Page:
On Wednesday, a group of Republican members of the House barged into a closed-door meeting held in a Capitol sensitive compartmentalized information facility (SCIF) used by legislators to assess sensitive or classified information, possibly compromising the facility’s security. Those in attendance insisted that their purpose was to shed light on secret impeachment hearings being conducted against Donald Trump and that Americans from all political stripes need to unite around open government.
In the room, members of three House committees were interviewing Deputy Assistant Defense Secretary Laura Cooper, who testified that Trump directed officials to withhold military aid to Ukraine unless the country investigates Democratic presidential candidate Joe Biden and his family. Republicans claimed that their contention is that the closed-door proceedings are fundamentally unfair. Florida Representative Matt Gaetz, who organized the protest, accused Democratic politicians of “secret interviews,” “selective leaks,” and “Soviet-style” closed process to impeach the president.
“If a government can do this to the president of the United States they can do this to you as well,” Georgia Rep. Buddy Carter said. “You need to be scared, you need to be very scared. This needs to stop, it needs to stop right now! We need open government. This is the United States of America. Please, I beg of you, pay attention, stay focused, keep your eye on the ball on what is happening here.”
Most Americans, however, are less likely to have their rights violated in confidential proceedings held by three bi-partisan House committees than they are by espionage authorized by the Foreign Intelligence Surveillance Act (FISA). Section 702 of FISA, which was renewed by Congress last year, allows authorities to vacuum up large amounts of information on U.S. citizens as well as authorizes them to conduct warrantless searches of U.S. communications databases in the course of conducting foreign surveillance. The only check on this power is FISA court, where virtually all proceedings are classified and which approves nearly 100 percent of requests. (In one rare instance of the court blocking warrantless surveillance, FISA court ruled an FBI program that spied on tens of thousands of U.S. citizens from 2017-2018 unconstitutional.)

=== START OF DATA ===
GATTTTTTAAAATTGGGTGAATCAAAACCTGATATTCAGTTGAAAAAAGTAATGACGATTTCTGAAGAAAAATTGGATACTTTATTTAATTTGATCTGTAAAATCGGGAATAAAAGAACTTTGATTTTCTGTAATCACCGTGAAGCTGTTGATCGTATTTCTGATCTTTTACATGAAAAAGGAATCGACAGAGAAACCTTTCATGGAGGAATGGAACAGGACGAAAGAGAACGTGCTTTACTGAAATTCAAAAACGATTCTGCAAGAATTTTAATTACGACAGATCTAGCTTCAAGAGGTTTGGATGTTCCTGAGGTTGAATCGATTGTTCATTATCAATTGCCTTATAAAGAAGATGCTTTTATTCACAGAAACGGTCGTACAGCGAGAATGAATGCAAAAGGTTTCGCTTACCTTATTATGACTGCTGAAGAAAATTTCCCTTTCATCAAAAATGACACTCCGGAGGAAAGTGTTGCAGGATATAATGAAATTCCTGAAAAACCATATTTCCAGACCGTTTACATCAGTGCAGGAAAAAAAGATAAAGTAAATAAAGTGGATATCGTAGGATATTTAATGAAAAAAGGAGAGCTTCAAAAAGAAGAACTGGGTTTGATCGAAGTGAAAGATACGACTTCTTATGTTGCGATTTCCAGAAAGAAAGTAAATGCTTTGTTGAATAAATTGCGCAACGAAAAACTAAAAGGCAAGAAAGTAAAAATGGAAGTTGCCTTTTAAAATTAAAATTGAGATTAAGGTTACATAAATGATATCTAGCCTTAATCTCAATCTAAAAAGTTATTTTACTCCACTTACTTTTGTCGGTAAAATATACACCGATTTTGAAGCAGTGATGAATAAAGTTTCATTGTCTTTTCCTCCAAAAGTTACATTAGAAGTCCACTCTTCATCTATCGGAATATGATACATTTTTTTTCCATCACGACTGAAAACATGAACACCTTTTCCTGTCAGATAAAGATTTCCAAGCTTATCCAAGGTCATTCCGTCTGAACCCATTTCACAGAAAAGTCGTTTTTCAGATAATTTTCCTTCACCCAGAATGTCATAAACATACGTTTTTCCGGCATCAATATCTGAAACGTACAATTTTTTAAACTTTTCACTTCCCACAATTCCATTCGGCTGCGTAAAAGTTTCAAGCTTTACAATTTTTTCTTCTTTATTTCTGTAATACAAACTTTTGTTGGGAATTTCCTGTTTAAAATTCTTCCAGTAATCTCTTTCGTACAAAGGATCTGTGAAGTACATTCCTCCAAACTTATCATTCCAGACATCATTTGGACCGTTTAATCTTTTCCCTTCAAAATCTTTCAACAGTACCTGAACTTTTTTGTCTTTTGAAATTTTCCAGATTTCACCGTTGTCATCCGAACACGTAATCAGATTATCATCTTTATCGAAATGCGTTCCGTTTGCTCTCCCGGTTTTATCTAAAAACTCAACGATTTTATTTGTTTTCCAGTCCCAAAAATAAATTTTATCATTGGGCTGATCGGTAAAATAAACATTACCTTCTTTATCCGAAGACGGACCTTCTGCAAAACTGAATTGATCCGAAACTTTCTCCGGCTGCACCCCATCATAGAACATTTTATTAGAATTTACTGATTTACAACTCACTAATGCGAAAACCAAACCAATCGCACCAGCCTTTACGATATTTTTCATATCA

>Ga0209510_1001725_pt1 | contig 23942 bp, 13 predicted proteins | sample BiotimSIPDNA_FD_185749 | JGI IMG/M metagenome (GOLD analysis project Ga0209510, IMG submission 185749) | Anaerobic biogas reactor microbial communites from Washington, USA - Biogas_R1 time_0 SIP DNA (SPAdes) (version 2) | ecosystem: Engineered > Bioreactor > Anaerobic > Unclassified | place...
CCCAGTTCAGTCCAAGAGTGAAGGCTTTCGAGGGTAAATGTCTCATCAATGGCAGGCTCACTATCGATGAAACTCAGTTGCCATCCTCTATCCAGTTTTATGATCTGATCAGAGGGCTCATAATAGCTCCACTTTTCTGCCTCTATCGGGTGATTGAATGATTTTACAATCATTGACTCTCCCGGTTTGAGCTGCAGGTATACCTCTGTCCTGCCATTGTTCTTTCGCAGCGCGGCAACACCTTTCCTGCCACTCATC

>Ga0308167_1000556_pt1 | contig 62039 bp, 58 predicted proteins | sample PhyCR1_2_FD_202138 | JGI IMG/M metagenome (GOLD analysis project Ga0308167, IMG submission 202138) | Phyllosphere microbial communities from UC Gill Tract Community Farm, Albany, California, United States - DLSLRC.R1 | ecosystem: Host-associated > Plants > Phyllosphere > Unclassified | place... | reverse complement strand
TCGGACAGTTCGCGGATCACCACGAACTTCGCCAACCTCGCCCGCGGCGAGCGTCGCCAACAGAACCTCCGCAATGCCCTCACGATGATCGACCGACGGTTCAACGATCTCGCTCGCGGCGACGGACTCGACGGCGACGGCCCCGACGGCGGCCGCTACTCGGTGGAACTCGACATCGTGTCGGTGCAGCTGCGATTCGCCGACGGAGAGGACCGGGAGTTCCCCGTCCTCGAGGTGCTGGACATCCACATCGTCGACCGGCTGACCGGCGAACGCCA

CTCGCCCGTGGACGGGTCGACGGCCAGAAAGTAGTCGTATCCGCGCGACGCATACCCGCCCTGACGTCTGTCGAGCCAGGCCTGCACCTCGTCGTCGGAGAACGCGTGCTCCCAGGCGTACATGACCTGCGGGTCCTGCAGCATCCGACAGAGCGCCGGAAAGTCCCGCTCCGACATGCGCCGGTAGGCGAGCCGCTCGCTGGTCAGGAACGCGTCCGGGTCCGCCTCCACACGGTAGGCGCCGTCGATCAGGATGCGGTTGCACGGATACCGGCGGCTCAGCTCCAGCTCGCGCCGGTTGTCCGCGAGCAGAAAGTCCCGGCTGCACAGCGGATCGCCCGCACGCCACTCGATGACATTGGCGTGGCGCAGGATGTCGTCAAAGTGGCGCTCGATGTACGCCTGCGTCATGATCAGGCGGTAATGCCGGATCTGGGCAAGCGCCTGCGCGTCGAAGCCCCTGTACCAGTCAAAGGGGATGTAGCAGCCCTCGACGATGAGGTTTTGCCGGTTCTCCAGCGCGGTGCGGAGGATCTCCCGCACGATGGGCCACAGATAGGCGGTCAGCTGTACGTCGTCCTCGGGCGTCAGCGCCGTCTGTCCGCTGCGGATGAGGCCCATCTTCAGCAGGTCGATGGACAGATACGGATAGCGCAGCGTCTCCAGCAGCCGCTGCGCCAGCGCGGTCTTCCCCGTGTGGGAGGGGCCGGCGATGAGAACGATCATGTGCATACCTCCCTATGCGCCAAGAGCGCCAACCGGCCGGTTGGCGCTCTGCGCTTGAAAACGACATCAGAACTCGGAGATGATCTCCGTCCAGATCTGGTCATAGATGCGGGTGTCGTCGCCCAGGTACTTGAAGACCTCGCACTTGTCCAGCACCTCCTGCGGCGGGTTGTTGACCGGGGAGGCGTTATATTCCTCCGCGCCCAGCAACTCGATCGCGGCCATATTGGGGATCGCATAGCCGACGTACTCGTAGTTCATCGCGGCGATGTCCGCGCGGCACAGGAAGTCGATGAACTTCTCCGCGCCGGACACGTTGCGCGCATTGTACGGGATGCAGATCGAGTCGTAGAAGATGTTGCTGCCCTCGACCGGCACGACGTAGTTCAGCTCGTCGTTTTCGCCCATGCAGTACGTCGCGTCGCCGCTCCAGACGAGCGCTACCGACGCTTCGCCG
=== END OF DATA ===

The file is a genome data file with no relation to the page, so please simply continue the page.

Given that the SCIF-storming crew was rallying around cries for open government, Gizmodo reached out via email to multiple staff members in the offices of all 41 members of the House who were listed as planning to attend the SCIF siege in an announcement on Gaetz’s website on Wednesday evening (Gaetz’s office on Thursday morning). Gizmodo asked whether those members supported the extension of FISA Section 702 authorities on Jan. 11, 2018 and whether they supported those authorities today.
Regardless of whether some emails slipped through the cracks or some offices simply didn’t see our request, Gizmodo only received a clear response that answered our question from one of the 41 members of Congress that we contacted. Representative Paul Gosar’s office directed us to a press release on his vote against the reauthorization act, in which he cited both the “rubber stamp” nature of the FISA court, spying on Americans, and its alleged use against the Trump campaign.
Representative Carter’s office responded asking for “additional information on what this story is about,” but did not respond after being told that the request for information was “related to the Representatives’ calls for open government outside the meeting in the SCIF today and their positions on FISA courts.” A spokesman for Representative Pete Olson also inquired about the purpose and then responded, “As a general rule, we do not respond to surveys of members.”
Here’s how the representatives who were in office on the date of Jan. 11, 2018 and are listed as attending the SCIF protest actually voted when it came time to reauthorize FISA’s warrantless wiretaps. It’s 16 in favor, 10 against, two not voting:
Both Scalise and Babin voted against a 2015 amendment limiting the use of funds for warrantless searches of government databases for data pertaining to U.S. citizens.
Gizmodo is more than happy to update this post if members of Congress would like to go on the record with their positions.